The budget for higher education proposed by 24th Governor of Montana. In Montana Bullock is looking to serve another 4 years as governor. He presided over the largest increase in public school funding in Montana history. He worked with the Montana Education Association-Montana Federation of Teachers. It is the union that represents public school educators and thousands of other public employees, to pass bill it amortized and saved the retirement plans of educators and public service employees.
With college tuition across the country consistently rising, students and working families are being pinched. In partnership with the Montana University System, Gov. Bullock proposes to freeze in state tuition for the next two years. That keeps funding relatively flat from the 2017 to 2019 biennium.
Montana will expand the performance-based funding in the MUS budget. In the current biennium, the MUS allocated five percent of its state appropriations through the performance-based funding targeted at increasing student retention and graduation rates.
The state of Montana participates in four medical student exchange programs to produce physicians, dentists and veterinarians through affordable access that would not otherwise be available in Montana.
The budget proposes roughly $194 million a year to be appropriated by the Montana Office of the Commissioner of Higher Education. Deputy Commissioner of communications for the Commissioner’s Office, Kevin McRae said that the allotment allows campuses to serve their students.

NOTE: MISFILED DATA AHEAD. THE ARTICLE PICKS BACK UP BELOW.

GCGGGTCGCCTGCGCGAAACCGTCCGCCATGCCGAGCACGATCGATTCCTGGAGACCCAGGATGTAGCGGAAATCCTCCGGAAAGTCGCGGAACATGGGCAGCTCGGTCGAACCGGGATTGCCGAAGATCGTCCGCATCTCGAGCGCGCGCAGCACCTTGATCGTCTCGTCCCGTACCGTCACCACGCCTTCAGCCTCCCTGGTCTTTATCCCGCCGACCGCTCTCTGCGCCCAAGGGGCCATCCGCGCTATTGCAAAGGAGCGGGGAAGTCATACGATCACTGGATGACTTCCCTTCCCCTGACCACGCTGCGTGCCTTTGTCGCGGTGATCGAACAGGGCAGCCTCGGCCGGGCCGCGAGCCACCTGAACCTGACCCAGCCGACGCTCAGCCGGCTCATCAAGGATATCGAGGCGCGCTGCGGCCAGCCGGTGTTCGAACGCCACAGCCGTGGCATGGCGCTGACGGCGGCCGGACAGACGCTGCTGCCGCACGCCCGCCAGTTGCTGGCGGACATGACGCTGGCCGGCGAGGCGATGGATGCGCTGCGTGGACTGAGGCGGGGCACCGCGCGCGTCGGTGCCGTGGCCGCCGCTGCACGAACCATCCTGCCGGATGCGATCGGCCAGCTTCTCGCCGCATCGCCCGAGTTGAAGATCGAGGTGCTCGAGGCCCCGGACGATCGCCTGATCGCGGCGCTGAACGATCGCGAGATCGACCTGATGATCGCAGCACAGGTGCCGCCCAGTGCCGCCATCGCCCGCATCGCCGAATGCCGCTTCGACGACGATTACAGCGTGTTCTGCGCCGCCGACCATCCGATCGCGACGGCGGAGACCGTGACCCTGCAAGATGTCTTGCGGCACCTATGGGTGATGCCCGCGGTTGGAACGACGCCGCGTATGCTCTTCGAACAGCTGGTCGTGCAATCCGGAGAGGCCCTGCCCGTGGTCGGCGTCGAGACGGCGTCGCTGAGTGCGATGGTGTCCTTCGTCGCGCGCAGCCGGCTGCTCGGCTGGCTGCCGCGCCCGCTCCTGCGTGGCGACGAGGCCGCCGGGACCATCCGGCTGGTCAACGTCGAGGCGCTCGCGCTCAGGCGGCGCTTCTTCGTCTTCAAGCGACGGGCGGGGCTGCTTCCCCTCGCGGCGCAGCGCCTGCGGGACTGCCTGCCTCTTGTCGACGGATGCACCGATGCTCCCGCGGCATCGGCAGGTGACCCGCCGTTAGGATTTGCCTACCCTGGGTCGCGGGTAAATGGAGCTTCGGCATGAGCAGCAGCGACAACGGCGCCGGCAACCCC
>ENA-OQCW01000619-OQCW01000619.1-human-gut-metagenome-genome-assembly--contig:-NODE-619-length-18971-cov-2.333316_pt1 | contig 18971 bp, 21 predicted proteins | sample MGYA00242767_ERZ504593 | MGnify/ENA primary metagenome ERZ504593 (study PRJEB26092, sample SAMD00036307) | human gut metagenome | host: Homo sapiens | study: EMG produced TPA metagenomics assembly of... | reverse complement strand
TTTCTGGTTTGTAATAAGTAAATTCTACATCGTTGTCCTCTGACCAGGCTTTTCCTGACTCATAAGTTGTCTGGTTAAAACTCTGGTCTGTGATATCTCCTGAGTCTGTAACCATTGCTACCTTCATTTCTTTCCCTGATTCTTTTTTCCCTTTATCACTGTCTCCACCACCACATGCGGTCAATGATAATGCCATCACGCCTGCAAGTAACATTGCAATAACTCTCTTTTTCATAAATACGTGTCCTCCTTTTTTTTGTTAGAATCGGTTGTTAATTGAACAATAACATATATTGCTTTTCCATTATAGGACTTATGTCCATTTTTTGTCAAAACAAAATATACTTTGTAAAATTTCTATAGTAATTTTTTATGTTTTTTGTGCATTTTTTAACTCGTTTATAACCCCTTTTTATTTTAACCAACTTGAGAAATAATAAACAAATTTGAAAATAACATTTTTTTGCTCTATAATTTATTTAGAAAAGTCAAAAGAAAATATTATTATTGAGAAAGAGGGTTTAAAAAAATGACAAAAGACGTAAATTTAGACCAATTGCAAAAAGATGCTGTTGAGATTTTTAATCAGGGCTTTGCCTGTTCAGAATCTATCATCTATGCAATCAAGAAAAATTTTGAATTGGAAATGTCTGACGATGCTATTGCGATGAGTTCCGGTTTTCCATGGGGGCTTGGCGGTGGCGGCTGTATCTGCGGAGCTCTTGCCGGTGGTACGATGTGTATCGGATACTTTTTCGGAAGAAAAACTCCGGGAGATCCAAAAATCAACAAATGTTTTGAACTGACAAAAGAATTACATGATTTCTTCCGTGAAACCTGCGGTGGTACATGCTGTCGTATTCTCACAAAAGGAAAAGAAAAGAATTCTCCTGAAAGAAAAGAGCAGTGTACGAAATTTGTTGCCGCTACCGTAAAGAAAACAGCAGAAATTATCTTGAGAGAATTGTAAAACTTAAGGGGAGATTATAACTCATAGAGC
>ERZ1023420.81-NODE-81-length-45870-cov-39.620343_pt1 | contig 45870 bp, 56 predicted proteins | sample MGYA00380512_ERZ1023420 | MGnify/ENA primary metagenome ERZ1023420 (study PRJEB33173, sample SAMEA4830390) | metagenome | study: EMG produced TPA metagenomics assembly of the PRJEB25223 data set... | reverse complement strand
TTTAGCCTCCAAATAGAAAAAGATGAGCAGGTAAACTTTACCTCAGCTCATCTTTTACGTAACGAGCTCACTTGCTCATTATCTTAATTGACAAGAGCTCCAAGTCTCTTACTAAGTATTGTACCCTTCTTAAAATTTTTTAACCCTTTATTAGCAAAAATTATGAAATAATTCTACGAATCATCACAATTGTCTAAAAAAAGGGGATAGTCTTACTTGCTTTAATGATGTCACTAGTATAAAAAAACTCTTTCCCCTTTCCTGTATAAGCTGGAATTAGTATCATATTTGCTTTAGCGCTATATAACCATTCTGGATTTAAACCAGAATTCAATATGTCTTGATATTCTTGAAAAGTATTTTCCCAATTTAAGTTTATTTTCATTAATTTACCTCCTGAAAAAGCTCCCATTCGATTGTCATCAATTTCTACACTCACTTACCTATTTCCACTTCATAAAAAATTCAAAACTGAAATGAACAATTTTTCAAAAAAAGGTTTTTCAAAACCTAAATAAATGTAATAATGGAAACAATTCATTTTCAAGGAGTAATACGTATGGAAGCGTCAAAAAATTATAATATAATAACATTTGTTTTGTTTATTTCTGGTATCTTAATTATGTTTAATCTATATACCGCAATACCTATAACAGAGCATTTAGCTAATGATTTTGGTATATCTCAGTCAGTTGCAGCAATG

McRae said that “we view this funding as one that is very fair to higher education.” Whatever, since costs are still going up and funding is flat, the university system will need to make up the difference one way or another, pending change by the Montana Legislature.
McRae also said that “If that level of funding were the outcome of the legislative session, in the next time The Board of Regents in Montana would have to decide either to raise tuition or make reduction in programs and services.”
The Montana Legislature has appropriated funding for higher education that has allowed freezing tuition for more than six years at the four-year campuses.
McRae also said that too many factors are still up in the air to speculate on how high a tuition increase the board might entertain. He said that tuition in higher education goes up faster than the consumer price index.
He said that, If the governor, Legislature and regents had not made decisions that ended up allowing a tuition freeze in past biennium, the university system would have needed to increase their tuition by 10% each year. Also said that the proposal from the governor’s office is fair all around to the higher education needs of the state.
The Commissioner’s Office points out that UM are spending a historic amount of money per student and its funding is at a record high level.